Another vote for the full body routine. I do squats and pulldowns every other day and then alternate barbell row/barbell press with deadlift/overhead press. I'm too weak and heavy to do pull-ups but once I'm stronger and lighter I'll drop the pulldowns for pullups (NOT chinups).

    And I have to say, as a beginner, that nothing beats squats for making your whole body feel strong. If you're going to do once exercise, do squats (in my beginner opinion).

    Get a weight belt which you'll need -- or really should use once the weights get heavier -- for deadlifts and overhead press. Use the self-spotting machine for the bench press, deadlifts and squats if you're just starting out. It'll help develop your form on those kind of delicate for your back exercises.
  • Theoldguy1Theoldguy1 Posts: 597Member Member Posts: 597Member Member
    thomkress wrote: »
    Another vote for the full body routine. I do squats and pulldowns every other day and then alternate barbell row/barbell press with deadlift/overhead press. I'm too weak and heavy to do pull-ups but once I'm stronger and lighter I'll drop the pulldowns for pullups (NOT chinups).

    And I have to say, as a beginner, that nothing beats squats for making your whole body feel strong. If you're going to do once exercise, do squats (in my beginner opinion).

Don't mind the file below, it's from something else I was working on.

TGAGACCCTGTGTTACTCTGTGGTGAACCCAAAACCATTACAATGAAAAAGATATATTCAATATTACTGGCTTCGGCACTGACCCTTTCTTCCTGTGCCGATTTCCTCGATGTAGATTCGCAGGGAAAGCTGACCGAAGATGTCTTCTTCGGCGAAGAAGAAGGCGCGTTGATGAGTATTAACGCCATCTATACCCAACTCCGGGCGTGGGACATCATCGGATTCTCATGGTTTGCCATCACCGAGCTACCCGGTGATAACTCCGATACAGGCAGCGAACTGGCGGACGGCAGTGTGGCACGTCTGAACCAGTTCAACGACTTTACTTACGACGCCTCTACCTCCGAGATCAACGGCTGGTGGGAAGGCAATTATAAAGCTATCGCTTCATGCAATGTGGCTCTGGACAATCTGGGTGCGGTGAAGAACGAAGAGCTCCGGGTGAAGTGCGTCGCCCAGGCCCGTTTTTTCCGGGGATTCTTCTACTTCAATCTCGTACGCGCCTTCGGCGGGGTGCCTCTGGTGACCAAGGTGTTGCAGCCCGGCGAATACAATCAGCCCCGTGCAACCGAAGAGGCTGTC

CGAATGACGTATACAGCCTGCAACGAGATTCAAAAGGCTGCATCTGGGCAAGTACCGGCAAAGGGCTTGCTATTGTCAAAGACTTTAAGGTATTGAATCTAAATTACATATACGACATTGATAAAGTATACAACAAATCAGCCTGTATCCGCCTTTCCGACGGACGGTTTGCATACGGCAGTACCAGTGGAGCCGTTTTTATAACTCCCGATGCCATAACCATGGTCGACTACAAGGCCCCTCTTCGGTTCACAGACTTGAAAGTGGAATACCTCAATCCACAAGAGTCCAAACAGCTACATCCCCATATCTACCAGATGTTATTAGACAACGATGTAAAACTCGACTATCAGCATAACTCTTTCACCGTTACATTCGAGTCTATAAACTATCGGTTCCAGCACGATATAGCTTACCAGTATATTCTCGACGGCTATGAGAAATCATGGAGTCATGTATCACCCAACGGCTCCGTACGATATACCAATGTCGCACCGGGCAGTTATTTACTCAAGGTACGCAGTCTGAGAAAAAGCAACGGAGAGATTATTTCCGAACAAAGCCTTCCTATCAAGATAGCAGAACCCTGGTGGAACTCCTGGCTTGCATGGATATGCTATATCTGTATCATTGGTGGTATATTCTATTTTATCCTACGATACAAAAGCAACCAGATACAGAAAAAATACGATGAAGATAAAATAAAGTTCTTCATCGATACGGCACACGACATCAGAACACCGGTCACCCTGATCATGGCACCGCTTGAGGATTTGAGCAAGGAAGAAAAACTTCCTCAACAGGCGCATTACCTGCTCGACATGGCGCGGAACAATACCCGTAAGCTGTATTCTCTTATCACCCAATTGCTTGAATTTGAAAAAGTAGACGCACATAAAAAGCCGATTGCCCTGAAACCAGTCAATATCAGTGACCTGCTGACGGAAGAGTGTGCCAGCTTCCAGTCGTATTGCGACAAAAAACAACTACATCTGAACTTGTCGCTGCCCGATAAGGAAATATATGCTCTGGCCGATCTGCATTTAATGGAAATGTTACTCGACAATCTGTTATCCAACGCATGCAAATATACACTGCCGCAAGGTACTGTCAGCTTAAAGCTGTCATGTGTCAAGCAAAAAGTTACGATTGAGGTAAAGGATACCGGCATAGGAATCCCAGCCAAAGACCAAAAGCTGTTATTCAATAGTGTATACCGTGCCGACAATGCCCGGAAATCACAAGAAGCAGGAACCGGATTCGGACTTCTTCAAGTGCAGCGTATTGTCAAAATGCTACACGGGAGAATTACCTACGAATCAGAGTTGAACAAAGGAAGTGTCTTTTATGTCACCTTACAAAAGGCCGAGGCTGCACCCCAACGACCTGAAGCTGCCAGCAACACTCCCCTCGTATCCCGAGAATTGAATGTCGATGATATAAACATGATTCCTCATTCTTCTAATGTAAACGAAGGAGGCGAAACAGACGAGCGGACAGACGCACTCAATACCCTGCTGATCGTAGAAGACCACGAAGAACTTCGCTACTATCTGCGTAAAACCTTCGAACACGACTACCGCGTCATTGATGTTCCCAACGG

Get a weight belt which you'll need -- or really should use once the weights get heavier -- for deadlifts and overhead press. Use the self-spotting machine for the bench press, deadlifts and squats if you're just starting out. It'll help develop your form on those kind of delicate for your back exercises.

    I would suggest as beginner a belt is not needed, and absent some specific medical situation shouldn't be used. You're replacing the core strengthening most people need with a leather support. If someone gets to the point they are doing heavy singles (or low rep sets) it's fine.

    Couple of articles on belts:

    https://www.t-nation.com/training/do-you-really-need-a-lifting-belt

    https://www.artofmanliness.com/articles/weightlifting-belt/

    https://www.bodybuilding.com/content/lessons-in-weight-belts-how-and-why-to-use-them.html
    edited February 28
  • jdog022jdog022 Posts: 696Member Member Posts: 696Member Member
    Theoldguy1 wrote: »
    Chieflrg wrote: »
    In your situation I would focus on thr dead, squat, bench, and press.

    Since you are novel to lifting, you will respond very well to any program that incorporates these four.

    Doing any other "extra lifts" might be okay if it was programmed as a GPP day.